Any of the solutions you mention will work, in theory. The issue becomes whether a law firm wants to use a solution whose primary purpose is for social journals. Blogger and Live Journal may be great for journaling your family life or sporting interests. But they are lacking features and the visual integrity law firms should be looking for. There is a big difference between a professional marketing blog for a law firm and a journal type blog.
Marketing blogs done by law firms are going to far surpass their law firm Web site in volume of unique visitors and page views per month. Accordingly, law firm marketers want to make certain their blogs have necessary features such as categories and subcategories, among others, not be linked in among a community of common interests ranging from sex sites to teenage diaries to Harry Potter and have a professional look to create a good first impression.
For that reason, I suggest firms use WordPress or Moveable Type. They are the leaders in the development community. They do require some tech support to set up and install and will require some design work to come up with a nice look. And there are updated releases plus bugs with each from time to time. But developers working with one or the other can deal with these ‘fairly easily.’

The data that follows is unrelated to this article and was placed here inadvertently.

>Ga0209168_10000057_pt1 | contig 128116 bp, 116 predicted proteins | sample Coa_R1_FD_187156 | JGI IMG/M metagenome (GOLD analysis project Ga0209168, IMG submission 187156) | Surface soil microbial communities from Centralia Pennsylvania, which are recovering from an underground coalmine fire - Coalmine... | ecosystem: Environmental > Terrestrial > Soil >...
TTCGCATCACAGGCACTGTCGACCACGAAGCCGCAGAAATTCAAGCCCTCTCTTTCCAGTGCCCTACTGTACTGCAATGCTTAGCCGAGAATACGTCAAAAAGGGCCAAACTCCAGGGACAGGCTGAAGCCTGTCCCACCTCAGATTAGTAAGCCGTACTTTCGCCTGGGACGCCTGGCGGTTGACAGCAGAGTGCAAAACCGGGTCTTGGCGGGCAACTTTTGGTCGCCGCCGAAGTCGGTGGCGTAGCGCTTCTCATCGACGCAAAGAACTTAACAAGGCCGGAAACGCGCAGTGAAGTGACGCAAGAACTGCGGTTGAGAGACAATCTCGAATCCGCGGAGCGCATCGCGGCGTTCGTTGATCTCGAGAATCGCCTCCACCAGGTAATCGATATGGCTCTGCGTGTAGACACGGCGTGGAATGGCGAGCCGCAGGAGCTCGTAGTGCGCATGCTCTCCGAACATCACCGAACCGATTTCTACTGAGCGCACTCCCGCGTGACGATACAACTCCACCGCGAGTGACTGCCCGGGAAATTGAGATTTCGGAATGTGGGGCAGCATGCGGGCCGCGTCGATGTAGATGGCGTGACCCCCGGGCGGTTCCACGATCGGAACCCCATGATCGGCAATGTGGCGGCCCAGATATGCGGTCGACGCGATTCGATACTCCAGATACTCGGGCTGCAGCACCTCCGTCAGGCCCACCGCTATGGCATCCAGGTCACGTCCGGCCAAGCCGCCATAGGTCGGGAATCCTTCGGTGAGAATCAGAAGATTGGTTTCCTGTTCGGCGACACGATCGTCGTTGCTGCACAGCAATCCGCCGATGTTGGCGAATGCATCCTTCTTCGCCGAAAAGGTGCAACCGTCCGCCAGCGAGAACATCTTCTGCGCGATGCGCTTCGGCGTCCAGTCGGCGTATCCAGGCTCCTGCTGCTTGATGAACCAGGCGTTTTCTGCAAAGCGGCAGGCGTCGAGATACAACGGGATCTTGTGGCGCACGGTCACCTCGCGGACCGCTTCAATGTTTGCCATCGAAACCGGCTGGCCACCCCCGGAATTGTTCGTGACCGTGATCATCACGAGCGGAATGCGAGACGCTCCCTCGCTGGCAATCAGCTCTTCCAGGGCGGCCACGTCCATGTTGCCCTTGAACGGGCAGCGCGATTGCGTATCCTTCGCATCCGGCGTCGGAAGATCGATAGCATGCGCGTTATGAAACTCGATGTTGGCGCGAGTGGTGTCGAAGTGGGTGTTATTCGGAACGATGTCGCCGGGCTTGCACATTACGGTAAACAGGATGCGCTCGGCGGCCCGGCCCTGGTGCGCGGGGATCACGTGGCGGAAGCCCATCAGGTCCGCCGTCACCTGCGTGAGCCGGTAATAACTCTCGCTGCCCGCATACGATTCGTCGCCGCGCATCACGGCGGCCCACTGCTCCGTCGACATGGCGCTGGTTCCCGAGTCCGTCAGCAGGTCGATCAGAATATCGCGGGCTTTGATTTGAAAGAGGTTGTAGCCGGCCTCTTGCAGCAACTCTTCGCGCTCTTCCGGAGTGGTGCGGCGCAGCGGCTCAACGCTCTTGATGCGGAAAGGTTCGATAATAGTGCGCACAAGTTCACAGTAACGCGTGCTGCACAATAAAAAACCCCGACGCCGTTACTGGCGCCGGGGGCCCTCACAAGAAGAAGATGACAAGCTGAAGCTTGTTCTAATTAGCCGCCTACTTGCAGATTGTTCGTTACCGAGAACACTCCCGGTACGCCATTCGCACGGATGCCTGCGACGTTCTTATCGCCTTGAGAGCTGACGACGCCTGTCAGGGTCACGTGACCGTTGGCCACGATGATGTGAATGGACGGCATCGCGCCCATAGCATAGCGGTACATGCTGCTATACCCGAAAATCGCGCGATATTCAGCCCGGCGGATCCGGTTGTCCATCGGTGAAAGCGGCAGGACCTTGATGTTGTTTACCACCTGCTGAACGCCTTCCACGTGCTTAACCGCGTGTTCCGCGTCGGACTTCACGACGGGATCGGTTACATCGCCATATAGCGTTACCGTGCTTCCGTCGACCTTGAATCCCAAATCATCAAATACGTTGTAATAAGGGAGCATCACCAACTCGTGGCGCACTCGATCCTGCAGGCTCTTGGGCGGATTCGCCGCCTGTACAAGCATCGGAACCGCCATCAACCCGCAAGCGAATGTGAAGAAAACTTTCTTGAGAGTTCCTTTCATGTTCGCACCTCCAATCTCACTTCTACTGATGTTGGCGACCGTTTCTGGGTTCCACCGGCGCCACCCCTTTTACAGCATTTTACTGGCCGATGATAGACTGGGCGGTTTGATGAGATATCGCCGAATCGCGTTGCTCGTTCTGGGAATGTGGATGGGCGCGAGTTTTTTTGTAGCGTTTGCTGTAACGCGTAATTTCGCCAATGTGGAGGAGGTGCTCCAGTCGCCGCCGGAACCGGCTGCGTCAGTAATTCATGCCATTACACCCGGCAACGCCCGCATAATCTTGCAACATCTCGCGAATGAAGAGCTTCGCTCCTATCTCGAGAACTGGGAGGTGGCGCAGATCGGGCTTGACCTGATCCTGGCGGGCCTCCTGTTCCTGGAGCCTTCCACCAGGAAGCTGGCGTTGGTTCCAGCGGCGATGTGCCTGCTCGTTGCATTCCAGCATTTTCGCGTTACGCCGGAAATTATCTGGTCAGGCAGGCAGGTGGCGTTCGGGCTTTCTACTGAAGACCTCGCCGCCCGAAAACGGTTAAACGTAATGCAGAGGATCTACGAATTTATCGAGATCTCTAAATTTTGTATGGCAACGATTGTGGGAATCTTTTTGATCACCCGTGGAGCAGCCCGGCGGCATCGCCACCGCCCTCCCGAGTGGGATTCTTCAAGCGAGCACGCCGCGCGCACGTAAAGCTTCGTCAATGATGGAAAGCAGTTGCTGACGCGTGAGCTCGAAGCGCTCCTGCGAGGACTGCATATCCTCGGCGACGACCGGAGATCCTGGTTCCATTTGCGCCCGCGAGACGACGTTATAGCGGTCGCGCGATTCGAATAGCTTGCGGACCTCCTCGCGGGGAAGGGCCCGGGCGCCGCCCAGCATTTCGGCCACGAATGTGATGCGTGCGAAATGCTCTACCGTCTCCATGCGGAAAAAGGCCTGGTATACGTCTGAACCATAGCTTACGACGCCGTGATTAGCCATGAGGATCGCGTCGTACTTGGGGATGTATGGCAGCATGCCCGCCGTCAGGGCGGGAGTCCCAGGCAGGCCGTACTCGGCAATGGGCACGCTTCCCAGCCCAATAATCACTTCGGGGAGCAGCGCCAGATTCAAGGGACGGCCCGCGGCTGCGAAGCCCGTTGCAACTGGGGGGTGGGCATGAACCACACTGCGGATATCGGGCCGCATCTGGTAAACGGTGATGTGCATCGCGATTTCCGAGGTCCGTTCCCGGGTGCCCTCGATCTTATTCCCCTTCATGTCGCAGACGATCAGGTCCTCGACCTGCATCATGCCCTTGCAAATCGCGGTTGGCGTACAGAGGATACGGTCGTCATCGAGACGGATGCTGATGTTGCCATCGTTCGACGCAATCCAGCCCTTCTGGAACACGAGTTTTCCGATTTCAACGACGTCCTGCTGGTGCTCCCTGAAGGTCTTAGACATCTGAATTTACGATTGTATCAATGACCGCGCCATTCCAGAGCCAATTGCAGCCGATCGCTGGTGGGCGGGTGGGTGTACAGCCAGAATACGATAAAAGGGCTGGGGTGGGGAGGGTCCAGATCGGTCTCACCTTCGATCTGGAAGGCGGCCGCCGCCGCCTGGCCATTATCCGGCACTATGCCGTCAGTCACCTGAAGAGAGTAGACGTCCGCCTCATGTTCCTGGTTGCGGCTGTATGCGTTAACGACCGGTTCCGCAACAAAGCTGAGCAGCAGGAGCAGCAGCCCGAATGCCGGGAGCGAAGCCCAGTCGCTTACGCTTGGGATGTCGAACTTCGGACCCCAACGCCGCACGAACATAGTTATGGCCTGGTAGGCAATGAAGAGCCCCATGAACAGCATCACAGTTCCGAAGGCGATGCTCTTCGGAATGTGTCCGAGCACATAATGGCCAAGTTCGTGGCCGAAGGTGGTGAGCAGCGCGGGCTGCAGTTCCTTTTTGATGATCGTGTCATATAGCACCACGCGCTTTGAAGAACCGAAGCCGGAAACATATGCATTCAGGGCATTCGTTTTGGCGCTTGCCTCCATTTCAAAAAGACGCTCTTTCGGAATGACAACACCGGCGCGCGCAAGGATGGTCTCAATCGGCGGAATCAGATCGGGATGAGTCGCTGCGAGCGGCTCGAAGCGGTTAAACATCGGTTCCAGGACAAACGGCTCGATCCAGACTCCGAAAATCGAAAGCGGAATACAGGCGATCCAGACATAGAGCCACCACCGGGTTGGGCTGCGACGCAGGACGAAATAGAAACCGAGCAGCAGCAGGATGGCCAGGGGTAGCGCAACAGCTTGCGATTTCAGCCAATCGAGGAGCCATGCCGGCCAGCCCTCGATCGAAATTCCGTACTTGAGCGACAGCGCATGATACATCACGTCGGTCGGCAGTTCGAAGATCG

LexBlog uses Moveable Type, which we have substantially modified to meet our clients’ needs. Among many other things, we’ve been able to make enhancements for design, SEO (search engine optimization), ease of use for lawyer publishing, and comment spam filtering. Moveable Type also has a strong community of developers using the software for larger corporations with whom our IT people can network.
Another reason to use WordPress or Moveable Type is we’re seeing innovative firms inexpensively stream content from their blogs to their Web sites via RSS. It’s being set up so content is displayed in the relevant practice or news area on the firm’s web site. Keeps the site fresh and works well for search engine optimization. Amateur systems set up for journals and the like are not going to allow for this type of work.
So for a law firm, it’s a decision whether to have an IT person in house they want to dedicate to launching and monitoring blogs or to have an outside party do it for you. Fortunately, contracting with outside people who know what they are doing is not expensive.
To me it’s like a law firm Web site. Firm’s are not going to go out and create a Web site for free or nominal cost in a AOL, Yahoo or Homestead community.
Just because it’s a blog does not mean you should act like an amateur. And fortunately with the decreasing costs of technology, getting good stuff and having good folks do the work for you is more and more within your budget’s reach.